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MA shmedium carving turns - Page 3

post #61 of 63


Your turns are dead mate. The skis are just being ridden around the arc and not bending much at all. Your legs are static and whenever the poor neglected skis actually do send you back some energy it appears to upset your basic position.

Get some power going. Leave the whole analysis paralysis thing behind and move on to some snappy power turns. Get the skis bending and snapping back so your legs and feet can read what is going on in the turn and learn to respond accordingly and automatically. Ski "noisy" (more stomp) and THEN start to quiet things down and intergrate the movements into one long and loose sequence of turns. That way your basic position become more dynamic and your legs and CM "smarter" to react to what the hill is feeding you.

Happy Skiing
post #62 of 63


I am dial up only so I didn’t get to view the ma stuff until I went to a friends house, so most of this is from memory so forgive me if its not completely clear, once I get this figured out I will post something to get feedback on until then I guess I have a few questions about one of your posts and a few thoughts.

"If I can keep my CM in front of where my feet are, I would be standing taller, since my knee's would be less flexed."

Do You think you ski too short?

"I would be stronger as my hips knees and spine would be better aligned and stacked using my skeletal structure instead of muscles to stay up right."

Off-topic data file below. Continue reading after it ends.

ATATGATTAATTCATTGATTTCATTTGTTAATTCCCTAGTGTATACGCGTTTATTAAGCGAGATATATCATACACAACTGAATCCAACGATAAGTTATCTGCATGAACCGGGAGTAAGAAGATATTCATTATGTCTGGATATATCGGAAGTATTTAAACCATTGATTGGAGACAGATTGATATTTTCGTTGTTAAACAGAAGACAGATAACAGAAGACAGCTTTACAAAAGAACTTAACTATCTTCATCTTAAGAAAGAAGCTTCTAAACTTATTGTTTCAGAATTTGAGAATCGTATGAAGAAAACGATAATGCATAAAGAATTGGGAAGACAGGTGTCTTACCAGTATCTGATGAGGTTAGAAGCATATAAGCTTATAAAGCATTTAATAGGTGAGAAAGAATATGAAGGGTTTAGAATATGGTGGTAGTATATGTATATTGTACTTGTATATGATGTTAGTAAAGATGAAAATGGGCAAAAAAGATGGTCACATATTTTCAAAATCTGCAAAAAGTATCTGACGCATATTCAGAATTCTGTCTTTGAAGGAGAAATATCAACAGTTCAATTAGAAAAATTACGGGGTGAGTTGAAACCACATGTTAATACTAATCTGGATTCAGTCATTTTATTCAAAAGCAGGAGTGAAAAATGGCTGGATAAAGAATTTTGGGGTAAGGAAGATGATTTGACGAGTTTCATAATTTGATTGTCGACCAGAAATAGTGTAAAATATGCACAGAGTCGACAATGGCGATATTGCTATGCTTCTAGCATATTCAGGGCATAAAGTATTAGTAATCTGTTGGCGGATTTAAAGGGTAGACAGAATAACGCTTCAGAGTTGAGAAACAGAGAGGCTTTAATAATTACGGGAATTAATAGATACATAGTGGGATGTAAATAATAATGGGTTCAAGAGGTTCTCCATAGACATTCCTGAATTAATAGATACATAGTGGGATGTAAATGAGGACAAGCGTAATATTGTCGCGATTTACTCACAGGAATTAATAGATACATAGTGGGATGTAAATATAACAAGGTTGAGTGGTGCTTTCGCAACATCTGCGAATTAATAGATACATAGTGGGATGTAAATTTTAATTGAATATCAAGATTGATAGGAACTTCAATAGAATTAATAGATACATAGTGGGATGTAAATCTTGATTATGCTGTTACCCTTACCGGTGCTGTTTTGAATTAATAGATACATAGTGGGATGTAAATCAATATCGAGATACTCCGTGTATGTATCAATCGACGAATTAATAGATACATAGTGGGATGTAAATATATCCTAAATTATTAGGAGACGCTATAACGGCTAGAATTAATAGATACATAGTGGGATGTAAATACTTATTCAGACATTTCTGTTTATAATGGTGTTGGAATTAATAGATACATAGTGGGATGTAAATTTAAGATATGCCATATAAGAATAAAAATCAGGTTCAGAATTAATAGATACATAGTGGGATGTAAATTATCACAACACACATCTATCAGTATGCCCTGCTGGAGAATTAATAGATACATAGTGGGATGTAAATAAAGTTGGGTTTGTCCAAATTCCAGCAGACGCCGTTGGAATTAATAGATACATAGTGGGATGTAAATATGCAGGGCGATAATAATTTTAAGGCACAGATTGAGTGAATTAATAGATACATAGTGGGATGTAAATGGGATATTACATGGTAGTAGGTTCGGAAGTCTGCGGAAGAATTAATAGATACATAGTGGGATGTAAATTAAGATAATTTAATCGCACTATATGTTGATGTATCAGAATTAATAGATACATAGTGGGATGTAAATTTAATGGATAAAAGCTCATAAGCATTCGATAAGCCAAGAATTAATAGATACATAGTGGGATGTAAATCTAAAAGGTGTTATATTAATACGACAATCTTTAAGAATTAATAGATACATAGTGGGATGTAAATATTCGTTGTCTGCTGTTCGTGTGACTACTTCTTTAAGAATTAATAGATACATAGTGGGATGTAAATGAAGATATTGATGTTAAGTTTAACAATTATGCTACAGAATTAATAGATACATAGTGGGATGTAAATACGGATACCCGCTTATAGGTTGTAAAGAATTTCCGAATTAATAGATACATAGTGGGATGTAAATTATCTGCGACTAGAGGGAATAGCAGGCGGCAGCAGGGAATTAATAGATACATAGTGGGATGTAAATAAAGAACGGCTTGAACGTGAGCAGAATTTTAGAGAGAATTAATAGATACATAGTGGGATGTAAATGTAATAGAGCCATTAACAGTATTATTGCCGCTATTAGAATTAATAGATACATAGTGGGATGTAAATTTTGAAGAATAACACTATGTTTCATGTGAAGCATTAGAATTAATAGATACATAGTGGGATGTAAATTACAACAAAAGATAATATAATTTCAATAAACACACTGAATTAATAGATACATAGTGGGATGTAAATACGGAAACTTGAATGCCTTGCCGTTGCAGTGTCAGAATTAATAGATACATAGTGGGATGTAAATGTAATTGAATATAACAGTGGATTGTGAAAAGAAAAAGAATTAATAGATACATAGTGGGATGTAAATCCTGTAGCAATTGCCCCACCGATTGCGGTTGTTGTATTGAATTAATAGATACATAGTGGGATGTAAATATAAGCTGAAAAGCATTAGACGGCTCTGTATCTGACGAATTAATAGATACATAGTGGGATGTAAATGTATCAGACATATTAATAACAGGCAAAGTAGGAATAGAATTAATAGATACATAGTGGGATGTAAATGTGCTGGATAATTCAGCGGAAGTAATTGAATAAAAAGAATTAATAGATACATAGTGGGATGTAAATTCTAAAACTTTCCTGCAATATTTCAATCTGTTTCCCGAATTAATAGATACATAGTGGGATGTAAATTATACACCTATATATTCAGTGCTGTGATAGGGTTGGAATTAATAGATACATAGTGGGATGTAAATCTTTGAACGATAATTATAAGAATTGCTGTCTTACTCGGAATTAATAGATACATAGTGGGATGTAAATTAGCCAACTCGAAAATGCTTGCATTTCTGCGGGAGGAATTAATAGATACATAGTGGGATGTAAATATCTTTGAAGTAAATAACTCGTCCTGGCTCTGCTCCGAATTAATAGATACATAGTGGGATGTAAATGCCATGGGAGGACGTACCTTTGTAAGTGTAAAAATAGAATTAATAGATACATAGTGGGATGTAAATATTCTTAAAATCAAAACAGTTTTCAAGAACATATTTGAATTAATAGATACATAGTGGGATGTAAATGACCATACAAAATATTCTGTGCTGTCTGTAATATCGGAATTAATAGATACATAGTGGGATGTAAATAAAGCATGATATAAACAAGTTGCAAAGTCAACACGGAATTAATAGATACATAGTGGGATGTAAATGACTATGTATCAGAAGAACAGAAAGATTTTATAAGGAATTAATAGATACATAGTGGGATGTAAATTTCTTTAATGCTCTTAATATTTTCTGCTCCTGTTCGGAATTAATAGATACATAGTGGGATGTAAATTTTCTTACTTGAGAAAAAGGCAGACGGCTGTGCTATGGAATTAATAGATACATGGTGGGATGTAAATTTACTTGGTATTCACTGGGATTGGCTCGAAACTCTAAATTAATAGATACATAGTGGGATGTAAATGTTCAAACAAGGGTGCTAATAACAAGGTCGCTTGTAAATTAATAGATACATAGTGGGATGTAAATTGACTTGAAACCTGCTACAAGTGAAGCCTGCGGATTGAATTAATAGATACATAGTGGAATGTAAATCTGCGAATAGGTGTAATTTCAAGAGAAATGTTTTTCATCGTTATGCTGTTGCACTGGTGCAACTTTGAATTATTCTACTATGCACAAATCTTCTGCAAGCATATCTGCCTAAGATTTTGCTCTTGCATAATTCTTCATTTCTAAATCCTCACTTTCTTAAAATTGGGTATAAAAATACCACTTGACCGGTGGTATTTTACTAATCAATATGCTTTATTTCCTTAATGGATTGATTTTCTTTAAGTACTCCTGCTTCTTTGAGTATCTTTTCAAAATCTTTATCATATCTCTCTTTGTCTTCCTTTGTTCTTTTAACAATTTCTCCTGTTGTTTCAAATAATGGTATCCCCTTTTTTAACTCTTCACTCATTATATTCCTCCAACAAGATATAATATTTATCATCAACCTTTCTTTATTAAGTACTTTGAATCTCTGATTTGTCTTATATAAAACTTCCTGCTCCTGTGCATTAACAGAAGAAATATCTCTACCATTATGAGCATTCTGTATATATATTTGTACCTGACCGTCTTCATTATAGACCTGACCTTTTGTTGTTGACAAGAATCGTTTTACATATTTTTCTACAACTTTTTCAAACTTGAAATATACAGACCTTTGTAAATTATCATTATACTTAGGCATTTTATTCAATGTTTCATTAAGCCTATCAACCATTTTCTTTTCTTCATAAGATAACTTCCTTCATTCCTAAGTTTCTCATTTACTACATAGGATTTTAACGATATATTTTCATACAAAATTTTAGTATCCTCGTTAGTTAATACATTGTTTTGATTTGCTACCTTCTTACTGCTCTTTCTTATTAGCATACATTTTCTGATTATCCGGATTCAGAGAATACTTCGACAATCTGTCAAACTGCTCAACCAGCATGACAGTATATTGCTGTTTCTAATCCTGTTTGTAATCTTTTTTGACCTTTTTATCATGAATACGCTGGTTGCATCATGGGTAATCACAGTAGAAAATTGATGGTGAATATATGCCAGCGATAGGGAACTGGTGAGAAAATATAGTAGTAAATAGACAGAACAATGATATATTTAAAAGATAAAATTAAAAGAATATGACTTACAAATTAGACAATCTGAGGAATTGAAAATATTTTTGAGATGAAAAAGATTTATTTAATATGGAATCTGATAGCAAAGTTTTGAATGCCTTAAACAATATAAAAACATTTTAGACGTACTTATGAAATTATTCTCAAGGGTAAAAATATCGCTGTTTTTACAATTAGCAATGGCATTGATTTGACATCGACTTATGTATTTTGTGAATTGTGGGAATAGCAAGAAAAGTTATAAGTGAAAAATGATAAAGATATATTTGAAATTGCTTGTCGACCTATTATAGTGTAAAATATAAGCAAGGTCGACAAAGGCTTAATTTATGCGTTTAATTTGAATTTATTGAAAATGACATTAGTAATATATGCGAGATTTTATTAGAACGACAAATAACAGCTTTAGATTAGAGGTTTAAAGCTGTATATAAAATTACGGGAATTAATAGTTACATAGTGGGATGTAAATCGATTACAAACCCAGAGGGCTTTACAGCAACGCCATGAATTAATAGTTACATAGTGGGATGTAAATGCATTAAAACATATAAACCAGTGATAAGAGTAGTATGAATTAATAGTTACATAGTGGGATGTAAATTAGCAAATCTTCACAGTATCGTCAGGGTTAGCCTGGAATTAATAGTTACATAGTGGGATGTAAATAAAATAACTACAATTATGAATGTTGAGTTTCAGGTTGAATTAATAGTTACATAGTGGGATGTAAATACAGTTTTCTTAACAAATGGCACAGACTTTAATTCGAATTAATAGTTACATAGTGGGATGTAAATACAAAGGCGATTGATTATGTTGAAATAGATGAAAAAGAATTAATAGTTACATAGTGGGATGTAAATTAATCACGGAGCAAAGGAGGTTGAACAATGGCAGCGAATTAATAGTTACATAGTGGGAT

To me this is a myth, if you were going to use your skeletal structure to stay up right you would never bend your knees. It is something PSIA has been saying but I think its meaning has been lost along the way. Of course you want to use your muscles to be upright in an athletic stance, I think the goal is to use them in pairs as they were intended to be strong in skiing rather than one muscle group and not its complement
"Being taller and stronger, I would have more leverage on my boots and thus be able to flex the boot more easily and not get kicked into the back seat when I encounter bumps or terrain."

In would love to see a picture of you legs and bare feet,( let the jokes begin ), do you suspect an alignment issue, limited dorsiflexion, with your skiing? I do.

Stuff to critique:
Low uphill hand
Too much lead change
A Frame hints
Tendency to push tails up hill: rotary push off?
Pole touch a bit too late
Slightly sequential

As for suggestions I would start with equipment.
post #63 of 63
Its your equipment.

The graphics on your skis just don't cut it at all.

You need a lesson from BearBear.

He gives value for money as he covers all possible angles in one online lesson
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